Taylor is also known for incorporating sheet music and stream-of-consciousness poetry and affirmations in her softly hued, feminine paintings that are often highlighted with flecks of goldleaf. As children and teenagers, her grandmother and her sisters sang at county fairs, and Taylor grew up listening to her sing and to her mother playing piano.
“My use of music stems from a dream I had in college when I was very homesick,” she says. “I dreamt about my grandmother playing the piano and I was in the Wyoming landscape where we would camp every summer. The music was filtering through the aspen trees. I’ve journaled since I was in 5th grade, and I could see my journals filtering through too. That dream has guided my work since my first quarter at SCAD.”
Despite her early financial struggles, Taylor says she never felt ‘less than.’ Even during college, “I just wanted everyone to have the same amazing sense of fulfilling one’s purpose that I was feeling. As a junior, I had the vision to help others. I was walking down Drayton Street thinking about how grateful I was for the Presidential Scholarship and thought, ‘One day I’m going to have a fund to help other artists so they can feel this joy.’”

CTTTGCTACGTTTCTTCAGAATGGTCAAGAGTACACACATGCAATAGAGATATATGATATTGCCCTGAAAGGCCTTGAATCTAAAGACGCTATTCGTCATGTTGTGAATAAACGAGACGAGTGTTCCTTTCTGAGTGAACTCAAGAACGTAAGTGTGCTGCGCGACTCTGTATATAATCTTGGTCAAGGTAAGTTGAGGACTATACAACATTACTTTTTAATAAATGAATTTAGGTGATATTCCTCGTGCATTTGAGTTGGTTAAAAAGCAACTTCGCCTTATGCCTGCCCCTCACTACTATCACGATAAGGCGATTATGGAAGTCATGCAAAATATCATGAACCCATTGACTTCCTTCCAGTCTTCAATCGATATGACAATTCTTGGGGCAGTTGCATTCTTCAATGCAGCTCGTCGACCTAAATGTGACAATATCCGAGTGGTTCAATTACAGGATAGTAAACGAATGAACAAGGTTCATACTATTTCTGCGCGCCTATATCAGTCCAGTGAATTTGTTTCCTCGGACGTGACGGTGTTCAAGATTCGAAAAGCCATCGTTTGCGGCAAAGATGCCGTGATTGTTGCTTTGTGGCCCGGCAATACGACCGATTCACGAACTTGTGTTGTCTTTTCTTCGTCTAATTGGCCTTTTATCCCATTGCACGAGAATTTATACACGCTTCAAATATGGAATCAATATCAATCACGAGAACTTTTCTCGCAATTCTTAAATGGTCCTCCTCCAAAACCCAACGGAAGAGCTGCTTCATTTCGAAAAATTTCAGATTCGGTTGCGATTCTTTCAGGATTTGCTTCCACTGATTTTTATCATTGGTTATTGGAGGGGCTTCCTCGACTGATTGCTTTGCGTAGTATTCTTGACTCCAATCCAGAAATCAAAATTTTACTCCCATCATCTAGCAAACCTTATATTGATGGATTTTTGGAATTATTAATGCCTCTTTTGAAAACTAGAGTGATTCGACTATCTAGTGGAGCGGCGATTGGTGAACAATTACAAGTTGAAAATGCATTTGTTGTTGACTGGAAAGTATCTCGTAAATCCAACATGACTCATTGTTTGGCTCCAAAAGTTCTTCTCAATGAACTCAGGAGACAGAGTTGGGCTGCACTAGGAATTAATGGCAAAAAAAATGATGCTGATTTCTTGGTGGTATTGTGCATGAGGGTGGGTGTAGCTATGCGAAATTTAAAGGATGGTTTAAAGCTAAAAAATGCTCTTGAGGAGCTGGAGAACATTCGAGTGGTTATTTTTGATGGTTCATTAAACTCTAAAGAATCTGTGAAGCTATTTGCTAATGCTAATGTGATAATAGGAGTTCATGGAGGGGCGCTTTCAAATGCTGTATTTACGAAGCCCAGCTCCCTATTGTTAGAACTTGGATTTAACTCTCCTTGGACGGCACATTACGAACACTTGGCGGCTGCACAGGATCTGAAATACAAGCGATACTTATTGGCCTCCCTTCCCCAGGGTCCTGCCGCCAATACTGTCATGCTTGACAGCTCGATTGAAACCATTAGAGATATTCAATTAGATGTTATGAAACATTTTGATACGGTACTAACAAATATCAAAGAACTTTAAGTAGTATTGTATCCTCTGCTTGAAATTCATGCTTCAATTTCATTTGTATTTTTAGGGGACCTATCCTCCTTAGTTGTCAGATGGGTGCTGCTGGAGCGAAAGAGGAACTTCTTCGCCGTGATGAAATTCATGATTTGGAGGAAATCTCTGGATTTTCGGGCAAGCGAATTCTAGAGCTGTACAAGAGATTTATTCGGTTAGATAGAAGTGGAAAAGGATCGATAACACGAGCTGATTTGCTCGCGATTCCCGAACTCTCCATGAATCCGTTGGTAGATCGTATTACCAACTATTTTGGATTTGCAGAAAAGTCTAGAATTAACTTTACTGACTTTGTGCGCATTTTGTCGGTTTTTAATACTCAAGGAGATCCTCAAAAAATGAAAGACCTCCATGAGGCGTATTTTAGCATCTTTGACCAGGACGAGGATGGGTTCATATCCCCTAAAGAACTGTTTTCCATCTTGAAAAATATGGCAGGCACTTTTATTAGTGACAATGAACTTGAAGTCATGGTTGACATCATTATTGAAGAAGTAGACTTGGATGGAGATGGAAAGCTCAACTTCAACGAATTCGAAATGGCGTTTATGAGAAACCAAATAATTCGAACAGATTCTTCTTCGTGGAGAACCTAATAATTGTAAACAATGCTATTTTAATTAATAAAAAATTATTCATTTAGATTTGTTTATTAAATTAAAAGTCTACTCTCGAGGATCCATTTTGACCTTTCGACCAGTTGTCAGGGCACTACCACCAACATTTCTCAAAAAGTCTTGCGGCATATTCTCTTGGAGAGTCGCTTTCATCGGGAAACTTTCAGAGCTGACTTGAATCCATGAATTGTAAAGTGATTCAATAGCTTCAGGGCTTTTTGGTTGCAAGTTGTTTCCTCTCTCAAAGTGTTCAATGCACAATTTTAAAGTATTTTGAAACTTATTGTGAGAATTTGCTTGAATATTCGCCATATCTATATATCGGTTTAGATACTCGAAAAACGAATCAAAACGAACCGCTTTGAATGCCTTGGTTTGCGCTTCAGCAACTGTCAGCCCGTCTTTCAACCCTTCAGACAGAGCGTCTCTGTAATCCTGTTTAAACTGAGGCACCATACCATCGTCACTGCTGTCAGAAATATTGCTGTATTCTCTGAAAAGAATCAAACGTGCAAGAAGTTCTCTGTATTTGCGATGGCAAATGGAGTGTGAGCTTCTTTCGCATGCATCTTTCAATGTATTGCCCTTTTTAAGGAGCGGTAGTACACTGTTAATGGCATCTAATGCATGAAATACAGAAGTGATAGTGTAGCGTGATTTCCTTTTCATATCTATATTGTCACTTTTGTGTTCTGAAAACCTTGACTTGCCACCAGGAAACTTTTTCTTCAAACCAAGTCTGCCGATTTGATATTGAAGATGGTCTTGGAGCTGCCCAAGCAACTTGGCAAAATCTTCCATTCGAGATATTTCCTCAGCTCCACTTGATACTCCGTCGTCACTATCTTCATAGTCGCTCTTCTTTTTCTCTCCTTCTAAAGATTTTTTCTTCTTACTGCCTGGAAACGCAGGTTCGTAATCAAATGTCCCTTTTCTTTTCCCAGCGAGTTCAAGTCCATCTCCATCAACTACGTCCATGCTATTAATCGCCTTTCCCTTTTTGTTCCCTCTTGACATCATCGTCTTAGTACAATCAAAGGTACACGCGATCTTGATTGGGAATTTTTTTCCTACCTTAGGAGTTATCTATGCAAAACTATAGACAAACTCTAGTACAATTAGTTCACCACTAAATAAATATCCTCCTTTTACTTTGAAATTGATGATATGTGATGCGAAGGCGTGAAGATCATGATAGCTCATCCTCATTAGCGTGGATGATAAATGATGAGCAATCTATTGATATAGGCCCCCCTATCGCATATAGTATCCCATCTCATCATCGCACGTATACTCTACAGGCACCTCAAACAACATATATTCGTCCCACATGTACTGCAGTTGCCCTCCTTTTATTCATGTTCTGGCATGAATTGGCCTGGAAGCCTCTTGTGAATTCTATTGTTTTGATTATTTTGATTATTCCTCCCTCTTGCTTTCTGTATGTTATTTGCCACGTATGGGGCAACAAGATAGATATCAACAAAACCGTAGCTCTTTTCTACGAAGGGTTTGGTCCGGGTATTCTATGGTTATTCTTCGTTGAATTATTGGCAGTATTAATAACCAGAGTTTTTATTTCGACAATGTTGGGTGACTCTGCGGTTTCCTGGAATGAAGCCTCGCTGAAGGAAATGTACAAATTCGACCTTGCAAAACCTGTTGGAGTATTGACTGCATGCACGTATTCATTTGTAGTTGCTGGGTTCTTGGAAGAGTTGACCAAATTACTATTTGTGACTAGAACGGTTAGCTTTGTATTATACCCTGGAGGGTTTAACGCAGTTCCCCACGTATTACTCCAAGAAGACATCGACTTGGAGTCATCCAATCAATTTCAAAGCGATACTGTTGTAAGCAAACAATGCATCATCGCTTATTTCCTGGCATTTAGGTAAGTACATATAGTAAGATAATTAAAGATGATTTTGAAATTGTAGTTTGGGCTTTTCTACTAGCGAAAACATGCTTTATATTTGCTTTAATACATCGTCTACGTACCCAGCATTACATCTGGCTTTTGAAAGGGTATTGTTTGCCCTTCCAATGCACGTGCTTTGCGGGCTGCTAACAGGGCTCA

Today, true to her vision, recipients of the annual Tiffani Taylor Endowed Painting Scholarship receive almost $2000 for art supplies for their senior showcase.
But back to the celebration! Taylor hopes the community will join her this Saturday, June 11, for champagne and macarons to mark her gallery’s 11th year. Located on Whitaker Street, it’s a beautiful, light filled, joyful space that also displays prints by Tamara Garvey and Morgan Adler, and original works by her good friends Sally Mayer Seidel and Melissa Schneider.
“I have a home studio where I paint, but originally I painted at the gallery. The inspiration came from the little galleries I visited in Florence, Italy, and seeing the painters in their smocks. And that inspiration was coupled with the Rothko Chapel, one of my favorite sacred spaces. I hope we invoke that same spirit. “
The Tiffani Taylor Gallery, 11 Whitaker Street, Savannah, marks its 11th year on Saturday, June 11 with a champagne and macaron celebration between 5 and 6 pm. See Taylor’s work at TiffaniTaylor.com or at Instagram @tiffanitaylorsav